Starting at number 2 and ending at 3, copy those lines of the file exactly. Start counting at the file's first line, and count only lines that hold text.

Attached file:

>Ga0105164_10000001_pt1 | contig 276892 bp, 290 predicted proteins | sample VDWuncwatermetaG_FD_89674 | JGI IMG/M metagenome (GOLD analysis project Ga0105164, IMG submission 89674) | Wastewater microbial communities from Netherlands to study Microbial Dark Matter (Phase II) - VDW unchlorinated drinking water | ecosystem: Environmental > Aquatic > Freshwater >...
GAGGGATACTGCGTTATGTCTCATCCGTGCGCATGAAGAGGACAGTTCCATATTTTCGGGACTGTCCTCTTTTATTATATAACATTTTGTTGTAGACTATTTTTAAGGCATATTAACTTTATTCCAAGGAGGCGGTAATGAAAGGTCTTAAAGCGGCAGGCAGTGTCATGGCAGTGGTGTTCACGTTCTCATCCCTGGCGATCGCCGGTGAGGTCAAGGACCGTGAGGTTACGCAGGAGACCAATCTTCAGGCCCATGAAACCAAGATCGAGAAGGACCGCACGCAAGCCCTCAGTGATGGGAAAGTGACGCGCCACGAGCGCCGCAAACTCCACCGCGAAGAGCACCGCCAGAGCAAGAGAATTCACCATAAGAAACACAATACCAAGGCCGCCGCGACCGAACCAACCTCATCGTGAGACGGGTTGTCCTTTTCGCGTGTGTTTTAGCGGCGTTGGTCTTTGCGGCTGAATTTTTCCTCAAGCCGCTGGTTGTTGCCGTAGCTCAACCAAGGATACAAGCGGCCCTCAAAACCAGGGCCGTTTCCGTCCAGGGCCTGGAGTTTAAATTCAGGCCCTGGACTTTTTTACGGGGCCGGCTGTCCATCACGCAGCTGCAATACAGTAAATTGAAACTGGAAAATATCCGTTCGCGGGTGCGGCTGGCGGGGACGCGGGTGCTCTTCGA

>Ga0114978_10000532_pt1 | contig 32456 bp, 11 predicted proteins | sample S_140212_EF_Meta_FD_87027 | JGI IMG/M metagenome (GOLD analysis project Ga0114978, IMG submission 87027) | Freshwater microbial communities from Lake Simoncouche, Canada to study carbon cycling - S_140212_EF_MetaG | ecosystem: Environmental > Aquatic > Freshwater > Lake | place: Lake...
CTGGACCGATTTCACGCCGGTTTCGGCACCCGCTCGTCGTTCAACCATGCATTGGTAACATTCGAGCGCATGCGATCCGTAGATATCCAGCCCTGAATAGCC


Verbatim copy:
GAGGGATACTGCGTTATGTCTCATCCGTGCGCATGAAGAGGACAGTTCCATATTTTCGGGACTGTCCTCTTTTATTATATAACATTTTGTTGTAGACTATTTTTAAGGCATATTAACTTTATTCCAAGGAGGCGGTAATGAAAGGTCTTAAAGCGGCAGGCAGTGTCATGGCAGTGGTGTTCACGTTCTCATCCCTGGCGATCGCCGGTGAGGTCAAGGACCGTGAGGTTACGCAGGAGACCAATCTTCAGGCCCATGAAACCAAGATCGAGAAGGACCGCACGCAAGCCCTCAGTGATGGGAAAGTGACGCGCCACGAGCGCCGCAAACTCCACCGCGAAGAGCACCGCCAGAGCAAGAGAATTCACCATAAGAAACACAATACCAAGGCCGCCGCGACCGAACCAACCTCATCGTGAGACGGGTTGTCCTTTTCGCGTGTGTTTTAGCGGCGTTGGTCTTTGCGGCTGAATTTTTCCTCAAGCCGCTGGTTGTTGCCGTAGCTCAACCAAGGATACAAGCGGCCCTCAAAACCAGGGCCGTTTCCGTCCAGGGCCTGGAGTTTAAATTCAGGCCCTGGACTTTTTTACGGGGCCGGCTGTCCATCACGCAGCTGCAATACAGTAAATTGAAACTGGAAAATATCCGTTCGCGGGTGCGGCTGGCGGGGACGCGGGTGCTCTTCGA

>Ga0114978_10000532_pt1 | contig 32456 bp, 11 predicted proteins | sample S_140212_EF_Meta_FD_87027 | JGI IMG/M metagenome (GOLD analysis project Ga0114978, IMG submission 87027) | Freshwater microbial communities from Lake Simoncouche, Canada to study carbon cycling - S_140212_EF_MetaG | ecosystem: Environmental > Aquatic > Freshwater > Lake | place: Lake...